Melissa’s journey was, at times, understandably painful emotionally. She came to terms with the circumstances of her birth and her biological family by becoming a Christian. She is a practising Roman Catholic.

Visit Melissa’s website for more information.

The video in the tweet below is from 2013, but if, like me, you are relatively new to watching abortion clinic footage, then you might also find it instructive:

The woman from the clinic gives the prospective ‘patient’ (an undercover investigator for Live Action, a pro-life organisation) various scenarios for later-term abortion, presumably by injection, as she says two-day procedures are not uncommon.

If the patient goes to the clinic, the staff would put the live baby into a jar of solution to drown. According to the woman from the clinic, the baby wouldn’t feel anything. Hmm. Seems a bit hard to believe.

She counsels the patient about what to do if she has the baby at home before being able to make it into the clinic: either flush the newborn down the toilet or put it in a bag and take it to the clinic.

Yes, the woman actually says:

Flush it!

And:

Put it in a bag or something.

The woman from the clinic actually laughs at various points.

I had no idea abortion was so hilarious.

Below are two views of abortion.

The first is Bill ‘Science Guy’ Nye presenting his opinion, strongly objecting to the pro-life movement and stupid men of ‘European’ extraction who legislate against it. Nye, an atheist, disapproves of the Bible, which he mentions here as ‘a book around 5,000’ years old, and, clearly, outmoded. He does not present one salient fact about abortion. Essentially, if you don’t like abortion — tough. You’re probably too dumb:

The second is from a former abortionist, Dr Anthony Levatino, who still works as an obstetrician and gynaecologist. He testified in 2015 before the House Judiciary Committee hearing about Planned Parenthood’s medical procedures. The YouTube description adds:

Planned Parenthood has been under fire after videos were released showing how the mega abortion provider sold fetal tissue to researchers.

Regardless of where you stand on the subject, I strongly recommend watching — not just listening to — Dr Levatino’s description of what happens during a second-trimester abortion. This video is especially important for those who call foetuses/developing babies ‘whatchamacallits’:

During his career as an abortionist, he performed over 1,200 D&Esdilations and evacuations — as abortions done between 13 and 24 weeks are known in the medical profession.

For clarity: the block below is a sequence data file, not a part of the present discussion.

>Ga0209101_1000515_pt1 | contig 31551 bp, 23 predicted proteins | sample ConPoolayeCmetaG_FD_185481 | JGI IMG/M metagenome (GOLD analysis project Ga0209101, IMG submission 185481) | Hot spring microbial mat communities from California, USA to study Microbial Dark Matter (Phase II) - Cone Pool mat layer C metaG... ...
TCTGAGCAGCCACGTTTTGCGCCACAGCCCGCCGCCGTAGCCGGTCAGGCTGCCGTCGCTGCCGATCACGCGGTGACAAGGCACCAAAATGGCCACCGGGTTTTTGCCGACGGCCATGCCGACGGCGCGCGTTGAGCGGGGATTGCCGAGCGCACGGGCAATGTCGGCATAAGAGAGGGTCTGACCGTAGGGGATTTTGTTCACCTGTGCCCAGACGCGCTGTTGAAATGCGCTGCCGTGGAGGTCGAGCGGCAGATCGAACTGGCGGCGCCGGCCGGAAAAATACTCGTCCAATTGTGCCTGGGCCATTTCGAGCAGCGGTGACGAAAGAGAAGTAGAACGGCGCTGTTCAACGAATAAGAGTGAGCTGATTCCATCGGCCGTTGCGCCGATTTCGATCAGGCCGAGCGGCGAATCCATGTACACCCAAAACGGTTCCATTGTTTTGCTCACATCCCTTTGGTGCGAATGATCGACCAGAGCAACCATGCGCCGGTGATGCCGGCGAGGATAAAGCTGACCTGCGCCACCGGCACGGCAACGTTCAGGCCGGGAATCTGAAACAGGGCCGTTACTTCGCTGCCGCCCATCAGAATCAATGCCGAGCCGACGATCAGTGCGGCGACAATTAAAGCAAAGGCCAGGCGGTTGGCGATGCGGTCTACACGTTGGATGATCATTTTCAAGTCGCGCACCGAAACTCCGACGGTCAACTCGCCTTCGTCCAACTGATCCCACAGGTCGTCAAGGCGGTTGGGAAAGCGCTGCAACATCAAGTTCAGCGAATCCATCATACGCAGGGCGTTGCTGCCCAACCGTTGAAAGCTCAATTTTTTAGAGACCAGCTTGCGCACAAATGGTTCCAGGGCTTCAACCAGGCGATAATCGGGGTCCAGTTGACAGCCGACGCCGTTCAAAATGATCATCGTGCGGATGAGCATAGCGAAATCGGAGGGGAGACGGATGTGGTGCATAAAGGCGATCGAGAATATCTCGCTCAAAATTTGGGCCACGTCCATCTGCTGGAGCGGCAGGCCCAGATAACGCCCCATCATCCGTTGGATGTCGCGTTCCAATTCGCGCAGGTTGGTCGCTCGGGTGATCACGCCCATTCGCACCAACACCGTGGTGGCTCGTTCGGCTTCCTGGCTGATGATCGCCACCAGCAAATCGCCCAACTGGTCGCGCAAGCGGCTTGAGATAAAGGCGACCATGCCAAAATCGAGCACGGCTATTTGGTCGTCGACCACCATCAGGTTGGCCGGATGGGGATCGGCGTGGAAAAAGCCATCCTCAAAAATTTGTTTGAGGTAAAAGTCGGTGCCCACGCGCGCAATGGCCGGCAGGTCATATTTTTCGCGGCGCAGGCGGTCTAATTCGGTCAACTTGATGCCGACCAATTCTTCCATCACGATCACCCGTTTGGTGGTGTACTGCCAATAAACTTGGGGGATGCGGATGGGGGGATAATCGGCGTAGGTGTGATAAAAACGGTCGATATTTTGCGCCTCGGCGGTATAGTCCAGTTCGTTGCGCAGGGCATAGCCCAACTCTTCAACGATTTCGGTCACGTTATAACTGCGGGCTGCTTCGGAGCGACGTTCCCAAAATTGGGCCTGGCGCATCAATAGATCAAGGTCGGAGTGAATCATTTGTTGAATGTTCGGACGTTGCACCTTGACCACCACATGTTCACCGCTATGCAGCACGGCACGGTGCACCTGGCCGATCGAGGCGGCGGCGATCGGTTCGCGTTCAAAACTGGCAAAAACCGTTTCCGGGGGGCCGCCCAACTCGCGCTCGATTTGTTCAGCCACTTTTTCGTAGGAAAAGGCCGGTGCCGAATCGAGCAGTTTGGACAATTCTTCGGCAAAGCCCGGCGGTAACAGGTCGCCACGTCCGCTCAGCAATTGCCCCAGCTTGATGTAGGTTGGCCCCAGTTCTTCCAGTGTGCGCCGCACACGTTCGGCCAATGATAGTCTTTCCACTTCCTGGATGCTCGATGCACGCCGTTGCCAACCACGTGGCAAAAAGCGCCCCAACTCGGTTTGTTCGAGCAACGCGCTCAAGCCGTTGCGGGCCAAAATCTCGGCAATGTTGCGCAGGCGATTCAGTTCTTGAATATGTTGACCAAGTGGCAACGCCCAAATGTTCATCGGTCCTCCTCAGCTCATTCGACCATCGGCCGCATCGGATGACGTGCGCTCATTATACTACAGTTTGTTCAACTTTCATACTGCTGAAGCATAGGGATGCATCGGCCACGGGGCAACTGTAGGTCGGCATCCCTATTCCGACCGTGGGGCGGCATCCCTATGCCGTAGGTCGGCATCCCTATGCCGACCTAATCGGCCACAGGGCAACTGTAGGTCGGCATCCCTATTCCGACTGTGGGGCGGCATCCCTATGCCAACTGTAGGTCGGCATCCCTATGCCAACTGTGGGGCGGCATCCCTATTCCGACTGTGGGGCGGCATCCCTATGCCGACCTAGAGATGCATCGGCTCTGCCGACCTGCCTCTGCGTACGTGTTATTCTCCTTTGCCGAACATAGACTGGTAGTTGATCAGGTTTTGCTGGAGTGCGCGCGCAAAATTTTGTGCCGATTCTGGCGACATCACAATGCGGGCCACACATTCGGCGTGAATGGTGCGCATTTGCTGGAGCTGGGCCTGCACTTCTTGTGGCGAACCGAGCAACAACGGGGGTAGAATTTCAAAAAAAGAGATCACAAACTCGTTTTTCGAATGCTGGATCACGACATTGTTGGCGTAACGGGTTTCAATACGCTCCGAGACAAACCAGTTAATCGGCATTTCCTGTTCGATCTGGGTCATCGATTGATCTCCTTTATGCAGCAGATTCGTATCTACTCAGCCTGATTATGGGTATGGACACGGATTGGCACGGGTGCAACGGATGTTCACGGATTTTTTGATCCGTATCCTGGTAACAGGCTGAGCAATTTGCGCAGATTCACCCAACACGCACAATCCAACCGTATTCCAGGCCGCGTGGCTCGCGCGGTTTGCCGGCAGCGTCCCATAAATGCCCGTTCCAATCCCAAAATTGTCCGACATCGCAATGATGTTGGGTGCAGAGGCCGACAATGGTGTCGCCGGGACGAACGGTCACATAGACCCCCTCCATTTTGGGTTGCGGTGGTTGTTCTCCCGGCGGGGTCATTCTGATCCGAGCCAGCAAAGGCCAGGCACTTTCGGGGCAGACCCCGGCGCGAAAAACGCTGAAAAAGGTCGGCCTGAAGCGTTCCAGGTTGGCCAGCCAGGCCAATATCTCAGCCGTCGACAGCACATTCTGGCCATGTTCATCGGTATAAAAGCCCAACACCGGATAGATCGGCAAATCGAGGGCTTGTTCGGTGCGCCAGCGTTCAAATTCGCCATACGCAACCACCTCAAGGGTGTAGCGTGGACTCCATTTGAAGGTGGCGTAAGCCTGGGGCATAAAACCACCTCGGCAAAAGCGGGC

The instrument he is holding in his hand is a Sopher clamp. That is used to remove all the body parts. Watch him describe how the abortionist has to use it ‘blindly’ in search of a leg, then an arm, then the head.

The Sopher clamp purposely has rows of sharp metal teeth on it so that the doctor can grasp all of the body parts as efficiently as possible.

He says that all the body parts must be set aside on a table and be accounted for. Anything left in the former mother can cause infection, haemorrhaging and, possibly, death.

He then related his own family experience. He met his wife while at medical school in Albany. Interestingly enough, they wanted to start a family, but they had an infertility problem. They adopted a baby, Heather, in 1978. Incredibly, his wife became pregnant a month later.

Just before Heather turned six, she was fatally injured in an automobile accident. Levatino thought he could get through the mourning period and go back to work.

He did, for a time.

Then, one day when he was beginning another abortion, he pulled out a limb and got sick. He composed himself and finished the abortion, but when he looked at all the assembled body parts:

All I could see was somebody’s son or daughter.

That was the last D&E he ever performed.

Several months later, he stopped doing abortions altogether.

————————————————————————————

In November 1987, Levatino spoke at the first ever Meet the Abortion Providers conference.

Pro-Life Action has an edited transcript of what he said. Excerpts follow, emphases mine.

He said that the private clinic where he worked in Albany was about the only one performing D&Es:

My partner and I, however, were relatively important in the Albany area for one infamous fact, which to this day I regret. Our group was just about the only group that was performing late abortions, D & E procedures, Dilatation and Evacuation. And we received referrals from all over the area in our part of the state, even from neighboring counties 70 to 80 miles away. We had a lot of patients.

He explained why OB-GYNs perform abortions:

It’s profitable, there’s a lot of money in it! But there’s philosophical things that come first. As I’m fond of telling people, if you are pro-choice and you happen to be a gynecologist, then it’s up to you to take the instruments in hand and actively perform an abortion. It’s the most natural association in the world.

Along the way you find out you make a lot of money doing abortions. In my practice we were averaging between $250 and $500 for an abortion, and it was cash.

The pro-choice movement helped a lot, too:

There are other reasons; they’re perhaps no less important. I’ve heard many times from other obstetricians: Well, I’m not really pro-abortion, I’m pro-woman. How many times have you heard that one? The women’s groups in this country, they’re not alone, but they’ve done a very good job selling that bill of goods to the population. That somehow destroying a life is pro-woman. But a lot of obstetricians use that justification to themselves, and I can tell you, a lot of them believe it. I used to. It’s not hard to be convinced of it.